Before I had kids, I used to look at moms covering themselves up as they breastfed their babies. Some would be completely uncomfortable while doing it and others could not be bothered. I didn’t quite understand what was going on at the time, so I didn’t think too much of it. Until I had my daughter.
Though I was nowhere close to being prepared for breastfeeding. I assumed it would come naturally, but it didn’t quite work out that way for me. I knew deep in heart that I wanted to breastfeed and I struggled through it the first few months until I was confident enough to head out in public with little one.
To be honest, I didn’t give it much thought. I was heading to the shops with my daughter and thought it was going to be epic. That was, until feeding time hit… I was in a restaurant and had just had a delicious lunch, so I thought it would be so much better to feed little one there before heading home to make the drive much easier (she’d take a peaceful nap).
“I believe that a fed baby is every mom’s goal regardless of how they choose to feed their babies; I also share the same sentiments about being given the freedom to feed our babies without feeling out of place and uncomfortable.”
Barely two minutes into the feeding, I was approached by one of the waitresses in the restaurant telling me that I don’t have to feed the baby in the restaurant and that I should go to one of the baby-changing rooms in the mall to feed my daughter. Her reasoning was that I’d be more comfortable, and I won’t have to deal with people staring at my breast while feeding my baby.
I didn’t know any better then, so I just stopped the feed and left the restaurant. To this day I regret allowing that to happen not only to me, but also my daughter. In my mind, my daughter was hungry so feeding her there and then was a no-brainer. After all, she also deserved to have her meal in a clean, comfortable place. Apparently, I was wrong.
Chances are the waitress thought she was doing the right thing, and the staff had probably always done this. But for me, that was the moment when those uncomfortable looks I’d seen on the faces of other breastfeeding moms before I had my daughter began to make sense. Breastfeeding in public was taboo back then, and I don’t imagine it was a conversation welcomed at the dinner table either.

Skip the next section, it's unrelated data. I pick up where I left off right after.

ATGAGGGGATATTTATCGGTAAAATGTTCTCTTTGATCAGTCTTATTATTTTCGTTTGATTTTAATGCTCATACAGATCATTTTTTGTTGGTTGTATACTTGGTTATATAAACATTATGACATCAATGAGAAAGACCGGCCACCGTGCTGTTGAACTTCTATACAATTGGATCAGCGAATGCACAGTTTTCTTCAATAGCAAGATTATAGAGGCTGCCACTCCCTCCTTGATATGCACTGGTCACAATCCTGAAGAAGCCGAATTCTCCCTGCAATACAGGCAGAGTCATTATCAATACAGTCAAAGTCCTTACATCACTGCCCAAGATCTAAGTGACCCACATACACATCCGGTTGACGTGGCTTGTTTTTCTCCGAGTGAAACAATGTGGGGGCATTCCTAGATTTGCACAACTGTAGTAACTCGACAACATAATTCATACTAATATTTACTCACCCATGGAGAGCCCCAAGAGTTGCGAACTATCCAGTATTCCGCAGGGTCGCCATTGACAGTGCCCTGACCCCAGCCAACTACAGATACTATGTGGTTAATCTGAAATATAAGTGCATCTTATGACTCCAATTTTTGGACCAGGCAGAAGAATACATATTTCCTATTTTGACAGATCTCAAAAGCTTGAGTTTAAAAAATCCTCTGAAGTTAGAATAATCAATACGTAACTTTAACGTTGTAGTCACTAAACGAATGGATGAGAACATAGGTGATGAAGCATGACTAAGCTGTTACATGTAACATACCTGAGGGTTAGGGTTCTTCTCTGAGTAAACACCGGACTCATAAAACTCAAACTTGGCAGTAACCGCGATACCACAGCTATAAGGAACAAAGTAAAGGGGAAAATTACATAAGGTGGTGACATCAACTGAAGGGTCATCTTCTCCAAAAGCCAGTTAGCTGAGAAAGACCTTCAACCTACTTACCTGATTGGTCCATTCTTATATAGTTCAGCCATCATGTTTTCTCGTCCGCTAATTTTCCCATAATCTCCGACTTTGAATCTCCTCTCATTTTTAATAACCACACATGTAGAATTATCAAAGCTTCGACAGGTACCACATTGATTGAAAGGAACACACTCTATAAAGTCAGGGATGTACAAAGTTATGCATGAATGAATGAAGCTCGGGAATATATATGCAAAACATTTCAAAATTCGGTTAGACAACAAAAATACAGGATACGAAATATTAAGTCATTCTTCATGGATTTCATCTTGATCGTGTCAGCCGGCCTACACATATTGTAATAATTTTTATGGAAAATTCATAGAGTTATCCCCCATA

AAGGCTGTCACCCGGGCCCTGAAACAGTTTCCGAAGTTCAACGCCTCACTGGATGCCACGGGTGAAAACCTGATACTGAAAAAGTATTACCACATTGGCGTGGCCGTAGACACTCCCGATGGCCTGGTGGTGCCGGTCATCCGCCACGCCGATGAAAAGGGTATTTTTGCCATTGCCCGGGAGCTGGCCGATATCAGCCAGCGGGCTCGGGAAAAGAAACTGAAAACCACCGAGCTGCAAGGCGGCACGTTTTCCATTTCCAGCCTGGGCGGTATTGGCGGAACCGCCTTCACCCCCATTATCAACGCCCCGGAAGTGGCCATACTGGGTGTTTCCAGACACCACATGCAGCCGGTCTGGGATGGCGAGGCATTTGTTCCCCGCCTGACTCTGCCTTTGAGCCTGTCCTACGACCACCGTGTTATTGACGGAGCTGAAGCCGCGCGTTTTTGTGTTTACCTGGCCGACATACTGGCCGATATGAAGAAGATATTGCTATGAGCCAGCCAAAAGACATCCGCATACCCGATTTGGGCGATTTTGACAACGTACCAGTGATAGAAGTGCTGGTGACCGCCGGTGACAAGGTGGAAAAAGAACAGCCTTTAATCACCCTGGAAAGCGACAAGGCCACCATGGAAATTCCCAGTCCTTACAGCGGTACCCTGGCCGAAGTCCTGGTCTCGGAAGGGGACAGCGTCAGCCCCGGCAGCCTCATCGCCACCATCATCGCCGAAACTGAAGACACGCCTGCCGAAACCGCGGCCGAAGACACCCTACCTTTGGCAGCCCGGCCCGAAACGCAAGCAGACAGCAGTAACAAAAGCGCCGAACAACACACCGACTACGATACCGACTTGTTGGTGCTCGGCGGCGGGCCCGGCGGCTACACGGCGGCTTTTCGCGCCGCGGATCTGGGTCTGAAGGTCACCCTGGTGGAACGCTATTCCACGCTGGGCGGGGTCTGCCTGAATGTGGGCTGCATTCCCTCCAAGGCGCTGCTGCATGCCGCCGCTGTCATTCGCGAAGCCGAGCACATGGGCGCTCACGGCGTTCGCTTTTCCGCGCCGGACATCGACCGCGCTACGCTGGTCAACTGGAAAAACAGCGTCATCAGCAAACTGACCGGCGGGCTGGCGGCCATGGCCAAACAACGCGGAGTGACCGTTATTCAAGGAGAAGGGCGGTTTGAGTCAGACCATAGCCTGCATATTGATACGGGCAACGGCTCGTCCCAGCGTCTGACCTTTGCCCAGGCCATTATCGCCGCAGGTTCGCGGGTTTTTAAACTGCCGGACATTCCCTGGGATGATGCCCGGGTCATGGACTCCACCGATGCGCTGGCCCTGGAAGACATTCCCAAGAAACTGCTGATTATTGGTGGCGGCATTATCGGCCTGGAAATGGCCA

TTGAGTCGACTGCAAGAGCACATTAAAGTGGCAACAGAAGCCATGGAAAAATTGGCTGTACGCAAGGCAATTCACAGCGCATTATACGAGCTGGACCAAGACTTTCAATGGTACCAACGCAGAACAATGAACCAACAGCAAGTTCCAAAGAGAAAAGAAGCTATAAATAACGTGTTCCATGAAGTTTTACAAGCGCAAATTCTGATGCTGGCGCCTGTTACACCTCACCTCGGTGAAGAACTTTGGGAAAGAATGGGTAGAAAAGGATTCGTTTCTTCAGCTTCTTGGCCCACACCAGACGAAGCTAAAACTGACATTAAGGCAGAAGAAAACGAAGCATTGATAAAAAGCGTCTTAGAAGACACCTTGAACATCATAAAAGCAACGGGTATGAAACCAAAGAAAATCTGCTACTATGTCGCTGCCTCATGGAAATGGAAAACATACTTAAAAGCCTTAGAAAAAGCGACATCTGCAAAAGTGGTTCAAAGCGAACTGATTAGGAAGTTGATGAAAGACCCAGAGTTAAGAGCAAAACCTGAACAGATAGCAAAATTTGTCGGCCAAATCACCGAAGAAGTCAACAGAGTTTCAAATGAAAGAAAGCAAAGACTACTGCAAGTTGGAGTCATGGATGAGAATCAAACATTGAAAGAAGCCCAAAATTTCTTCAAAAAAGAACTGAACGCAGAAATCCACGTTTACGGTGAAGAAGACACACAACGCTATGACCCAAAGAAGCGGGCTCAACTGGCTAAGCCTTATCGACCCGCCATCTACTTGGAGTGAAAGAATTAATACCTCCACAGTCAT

Fast forward five years and I have another little one – a relaxed, but constantly hungry little one. I’m exclusively breastfeeding him and absolutely loving it. Sure, the journey has not always been rainbows and unicorns, but three months later we’re still at it. I’ve found my feet and voice as a mom and I refuse to be asked to feed my child in a bathroom or car simply because other people are uncomfortable. I strongly believe that if watching an infant eat/feed makes you uncomfortable, then you should look away just as you would when someone chews with their mouth open.
While I’m sad I did as the waitress suggested five years ago, I’m also quite grateful. It opened my eyes to a whole new world and made me a stronger and more resilient mom for my children. I believe that a fed baby is every mom’s goal regardless of how they choose to feed their babies; I also share the same sentiments about being given the freedom to feed our babies without feeling out of place and uncomfortable. This would go a long way to building a society that lifts others up instead of bringing them down.
It is also safe to say that I’ve never set foot in that restaurant again, mostly because I don’t want to spend my time and money at a place that won’t allow me to do the very thing that they do – feeding people (well in this case, feeding my child).
To the mom reading this who is anxious about breastfeeding in public, know that you are not alone and that you can do it. You are strong and in control of the situation. Sit back, relax and feed your child, mama, regardless of who is looking at you. After all, it’s your child’s right to eat whenever and wherever they need to be fed.
Reading Time: 2 minutesYour mature milk (the white milk that follows colostrum and the clear/white tinged transitional milk) will most likely start ‘coming in’ shortly …